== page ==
While investors and analysts on and off Wall Street are trying to get a better read on the fashion industry, some are turning to Charcy Evers for more of an insider’s perspective.
Having once headed up North American sales and marketing for Jil Sander and later worked as director of retail coordinators at Tse, she looks at retailers’ challenges with a judicious eye. Evers later took a post as a trend forecaster and analyst at Peclers Paris advising companies such as Nike, Boeing, Microsoft, Target, J.C. Penney and others. After venturing out on her own as a trend forecaster, consultant and stylist six years ago, she is now fielding more requests from financial firms that are interested in her analysis and predictions. Relocating to Los Angeles for a few years for Peclers Paris enabled her to work with more non-fashion firms, which resulted in a more sociological outlook of trend forecasting.
Now based in New Jersey, Evers works with The Coleman Research Group and is a council member with the Gerson Lehrman Group. “It’s the signs of the times that you have to read more than anything. Skirt lengths come and go, and Instagram is the best predictor of trends sometimes. But in terms of these subtle shifts that move slowly and lead to people asking ‘Why are we here?’ that requires thinking, reading the signs and putting the little pieces together,” she said.
In her nuts and bolts research for Abercrombie & Fitch, American Eagle, Anthropologie, Urban Outfitters and Coach, Evers considers management past and present, supply chains, business forecasts, earnings results, shortfallings and trends. Noting that some may invest millions with retailers, despite having never set foot in their stores, she said, “What they really appreciate is a point of view and a different perspective. Wall Street obviously is flooded with retail analysts and in-house specialists….They also like that the information is in real time — the immediacy of what’s selling, what’s not, what the stores look like — and then educating them about where things might go.”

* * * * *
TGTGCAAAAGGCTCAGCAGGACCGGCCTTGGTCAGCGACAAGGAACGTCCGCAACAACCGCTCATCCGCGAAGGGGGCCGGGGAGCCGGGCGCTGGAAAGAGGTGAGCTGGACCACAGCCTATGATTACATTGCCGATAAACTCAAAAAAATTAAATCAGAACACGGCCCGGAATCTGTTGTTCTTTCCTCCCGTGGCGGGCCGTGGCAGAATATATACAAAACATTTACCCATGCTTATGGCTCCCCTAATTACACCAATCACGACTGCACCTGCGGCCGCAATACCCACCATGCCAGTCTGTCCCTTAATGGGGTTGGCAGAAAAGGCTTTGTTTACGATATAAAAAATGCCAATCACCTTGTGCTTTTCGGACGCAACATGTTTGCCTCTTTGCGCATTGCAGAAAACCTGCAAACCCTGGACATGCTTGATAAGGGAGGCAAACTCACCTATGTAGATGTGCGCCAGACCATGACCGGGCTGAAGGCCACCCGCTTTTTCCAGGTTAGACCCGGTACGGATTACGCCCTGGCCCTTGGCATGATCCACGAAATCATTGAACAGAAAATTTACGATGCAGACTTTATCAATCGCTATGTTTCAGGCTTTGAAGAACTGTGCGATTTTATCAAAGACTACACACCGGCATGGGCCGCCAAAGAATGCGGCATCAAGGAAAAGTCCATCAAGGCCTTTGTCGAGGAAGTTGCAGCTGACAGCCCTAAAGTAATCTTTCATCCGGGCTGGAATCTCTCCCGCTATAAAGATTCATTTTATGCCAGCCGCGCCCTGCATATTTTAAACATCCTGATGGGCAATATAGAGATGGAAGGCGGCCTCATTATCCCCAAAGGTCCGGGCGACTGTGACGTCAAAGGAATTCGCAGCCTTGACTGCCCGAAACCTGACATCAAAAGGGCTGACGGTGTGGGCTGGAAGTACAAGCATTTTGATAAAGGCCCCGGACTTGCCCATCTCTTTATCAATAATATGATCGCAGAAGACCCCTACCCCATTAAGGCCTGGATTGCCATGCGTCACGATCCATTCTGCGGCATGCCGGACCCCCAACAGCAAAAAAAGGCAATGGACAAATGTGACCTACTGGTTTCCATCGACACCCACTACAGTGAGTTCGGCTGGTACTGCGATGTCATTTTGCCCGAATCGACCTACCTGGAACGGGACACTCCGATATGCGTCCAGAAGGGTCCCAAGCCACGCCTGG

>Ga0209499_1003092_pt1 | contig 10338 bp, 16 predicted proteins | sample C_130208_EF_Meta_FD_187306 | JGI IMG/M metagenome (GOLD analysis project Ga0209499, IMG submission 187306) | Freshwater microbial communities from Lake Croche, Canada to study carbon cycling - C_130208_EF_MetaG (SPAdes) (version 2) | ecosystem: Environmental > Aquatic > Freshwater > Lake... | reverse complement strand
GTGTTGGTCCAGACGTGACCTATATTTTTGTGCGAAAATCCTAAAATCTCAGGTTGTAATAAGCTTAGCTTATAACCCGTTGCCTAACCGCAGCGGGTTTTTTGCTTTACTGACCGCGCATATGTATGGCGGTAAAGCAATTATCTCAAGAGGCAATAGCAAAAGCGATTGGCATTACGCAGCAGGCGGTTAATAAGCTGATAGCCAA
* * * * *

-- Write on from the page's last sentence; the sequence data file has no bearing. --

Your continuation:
While Amazon is definitely the company Wall Street is most interested in, online retailers in general are the current focus. “There is this perception out there that online is killing brick-and-mortar. If you really look at the percentage online versus brick-and-mortar, brick-and-mortar is holding its own and doing the bulk of the business and sustaining companies,” she said. “I like to think there is kind of a course correction in retail, in that where we focus and how we grow needs to change. When a retailer is growing and that is dictated by Wall Street, which is based on numbers alone, that’s not sustainable — as we’ve found out with many retailers like Michael Kors, Kate Spade. Companies become oversaturated because they’re basically selling the same product in their retail stores that they’re selling at discount and outlet stores.”
While everyone is trying to figure out how to do retail right, Amazon’s fashion focus is only ratcheting up retailers’ concerns, she said. Even “extremely successful” Stitch Fix, for example, is facing competition from Amazon’s Look. One shift she expects is consumers having a greater need for human contact. “There is all this online play but what’s going to happen is the need for social contact. The winners are going to be the ones who figure out how to have salespeople who work as stylists or specialists, giving people a reason to go in and have that human contact. But some of these big behomeths, it takes them so long to move into action. The timing, however, is a matter that it should have happened yesterday,” she said.
While publicly traded companies are understandably the focus for most of the financial clients she works with, lesser-known emerging ones should be given more attention, according to Evers. As customer service becomes increasingly important for retailers, companies that can figure that out like Stella & Dot will succeed, she added. Evereve, for example, a Minnesota-based e-commerce and retail operation that is essentially age-appropriate, affordable sportswear for moms, has developed a loyal following in the Midwest and the West Coast, she said. “It’s a very specific demographic but people know what they’re going to get. The stores have child care in a corner so the moms can drop the toddler off and try on clothes. The selling specialists are more like stylists,” she said.
And ath-leisure isn’t driven by comfort as much as it is a fundamental shift in fashion, Evers said. “It’s all about how we’re living. More people are in urban environments, we’re moving all around, not working in normal offices as much as we used to. When you start to look at the whys, that gives a company longevity or not.”